Iain Banks Transitioneers flit between an infinity of possible universes. They occupy a body for a short period, undertake a task, deliver a parcel, send a message, assassinate a foe, or one who would one day become a foe. They are endowed with a special sense of the history of a place called Fragre, which they use to orient themselves as they navigate the many worlds.
20JFG are transitioneers in a way, they drify between the infinity of possible universes which is the musical opus spilling from humanity’s collective Godhead. They are filled and sent, they receive, listen, and die as they do so. The universes represented by the songs that they explore have their own Fragre, a sense of history and place acting as a metadata category which is numinous, it cannot be written.
Let us try and fail, it doesn’t matter. You can flit to the place we are talking about easily, through that door called ‘play’.
Once we go past a certain event horizon of historical accretion, our past becomes a net absorber of information, rather than a source for it, and each attempt at explanation or comprehension makes things obscurer, and more likely to obsess us– like the millennial architectures that cover the cradles of mankind and civilisation like strange jewels, or scar tissue.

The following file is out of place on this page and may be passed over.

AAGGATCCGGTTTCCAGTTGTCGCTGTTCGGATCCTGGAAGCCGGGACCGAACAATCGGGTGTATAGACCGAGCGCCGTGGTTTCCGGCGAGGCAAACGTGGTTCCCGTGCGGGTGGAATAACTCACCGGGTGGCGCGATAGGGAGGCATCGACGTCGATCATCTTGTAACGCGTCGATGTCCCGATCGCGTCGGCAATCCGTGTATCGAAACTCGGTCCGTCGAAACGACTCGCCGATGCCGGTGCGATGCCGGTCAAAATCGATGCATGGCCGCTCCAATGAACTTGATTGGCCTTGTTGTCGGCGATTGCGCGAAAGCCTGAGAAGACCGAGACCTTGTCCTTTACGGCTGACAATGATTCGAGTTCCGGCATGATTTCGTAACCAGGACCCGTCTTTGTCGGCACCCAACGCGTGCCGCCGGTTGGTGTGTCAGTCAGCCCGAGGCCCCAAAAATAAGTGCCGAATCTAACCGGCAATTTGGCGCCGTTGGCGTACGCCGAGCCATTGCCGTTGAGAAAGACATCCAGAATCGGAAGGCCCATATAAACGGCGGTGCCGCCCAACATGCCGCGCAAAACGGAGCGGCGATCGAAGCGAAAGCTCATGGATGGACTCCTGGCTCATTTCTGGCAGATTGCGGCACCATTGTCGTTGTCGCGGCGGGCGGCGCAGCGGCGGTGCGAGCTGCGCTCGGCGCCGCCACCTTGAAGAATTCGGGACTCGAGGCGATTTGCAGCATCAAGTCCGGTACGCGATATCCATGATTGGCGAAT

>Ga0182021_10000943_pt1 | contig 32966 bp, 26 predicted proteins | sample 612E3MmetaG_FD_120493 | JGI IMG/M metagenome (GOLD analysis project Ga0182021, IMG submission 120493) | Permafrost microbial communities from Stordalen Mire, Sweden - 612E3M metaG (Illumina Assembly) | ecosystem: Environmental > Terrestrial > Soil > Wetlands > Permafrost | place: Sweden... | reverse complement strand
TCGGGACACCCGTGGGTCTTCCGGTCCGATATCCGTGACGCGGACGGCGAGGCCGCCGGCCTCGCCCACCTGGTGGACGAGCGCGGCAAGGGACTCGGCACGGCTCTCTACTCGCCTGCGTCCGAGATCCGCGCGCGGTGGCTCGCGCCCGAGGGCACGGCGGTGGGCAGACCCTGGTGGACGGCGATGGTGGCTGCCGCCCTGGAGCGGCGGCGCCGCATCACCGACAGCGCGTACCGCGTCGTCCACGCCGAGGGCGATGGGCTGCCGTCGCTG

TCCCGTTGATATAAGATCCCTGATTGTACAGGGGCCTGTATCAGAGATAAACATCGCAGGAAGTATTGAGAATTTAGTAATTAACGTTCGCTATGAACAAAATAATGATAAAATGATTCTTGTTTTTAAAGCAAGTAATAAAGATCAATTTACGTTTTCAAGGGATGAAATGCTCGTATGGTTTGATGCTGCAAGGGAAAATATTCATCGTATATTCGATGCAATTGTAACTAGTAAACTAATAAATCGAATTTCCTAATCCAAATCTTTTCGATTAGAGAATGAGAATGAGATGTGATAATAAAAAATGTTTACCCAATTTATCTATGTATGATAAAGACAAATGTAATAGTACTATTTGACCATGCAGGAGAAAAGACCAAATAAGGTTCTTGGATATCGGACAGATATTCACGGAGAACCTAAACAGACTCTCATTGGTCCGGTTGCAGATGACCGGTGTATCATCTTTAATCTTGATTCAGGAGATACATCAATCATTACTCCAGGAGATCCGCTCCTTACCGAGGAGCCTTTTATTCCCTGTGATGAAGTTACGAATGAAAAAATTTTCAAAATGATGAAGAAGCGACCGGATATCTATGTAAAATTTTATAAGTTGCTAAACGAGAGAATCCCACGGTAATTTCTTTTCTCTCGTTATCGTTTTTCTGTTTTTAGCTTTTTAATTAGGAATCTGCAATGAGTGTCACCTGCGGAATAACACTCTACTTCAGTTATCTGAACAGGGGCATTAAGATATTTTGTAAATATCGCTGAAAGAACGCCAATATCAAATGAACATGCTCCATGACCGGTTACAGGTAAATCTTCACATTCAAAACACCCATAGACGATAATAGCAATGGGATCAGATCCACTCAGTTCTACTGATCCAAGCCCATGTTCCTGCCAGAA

Fantastikoi Hxoi’s latest reconfiguration of Greek folk tunes in Dream Weapons is an evocation of such places, of the sense of threat and awe we feel at their power – power that may be Byzantinely literal, if the conspiracy theorists and Hermetic scholars are correct. Power that is also a demonstrable syllogism because these are the sites where the cultural, religious and military wheels of the leviathan whose belly we inhabit started rolling. We are in their thrall, and this is their beat.
Download the rest of the Dream Weapons EP from Fantastikoi Hxoi’s website.
A sense of déjà vu in the elements of the Police des Moeurs song that describes this world: drum machine beats angular like a brutalist cityscape swerving in parallax past the vector of our mass transit, the burps and cries of synthesisers graphing the trajectory of machines of death and vigilance above, intoning a sad melody for those who fall in love in times of stagflation.
Or a déjà vu in the elements of this world to which the elements of the song refer: the end of spring and a totalitarian flashback, humans turned into data points followed by drones in the sky, and apparatchik algorithms in the digital glasshouse, people fighting machines in the automated marketplace.
This is the world we live in, in the surface in the cusp of tomorrow, at its heart a replica of yesteryear. And this is its natural song, to which we dance and we cry.
& Here is the video for Échéance, by Emilie Serri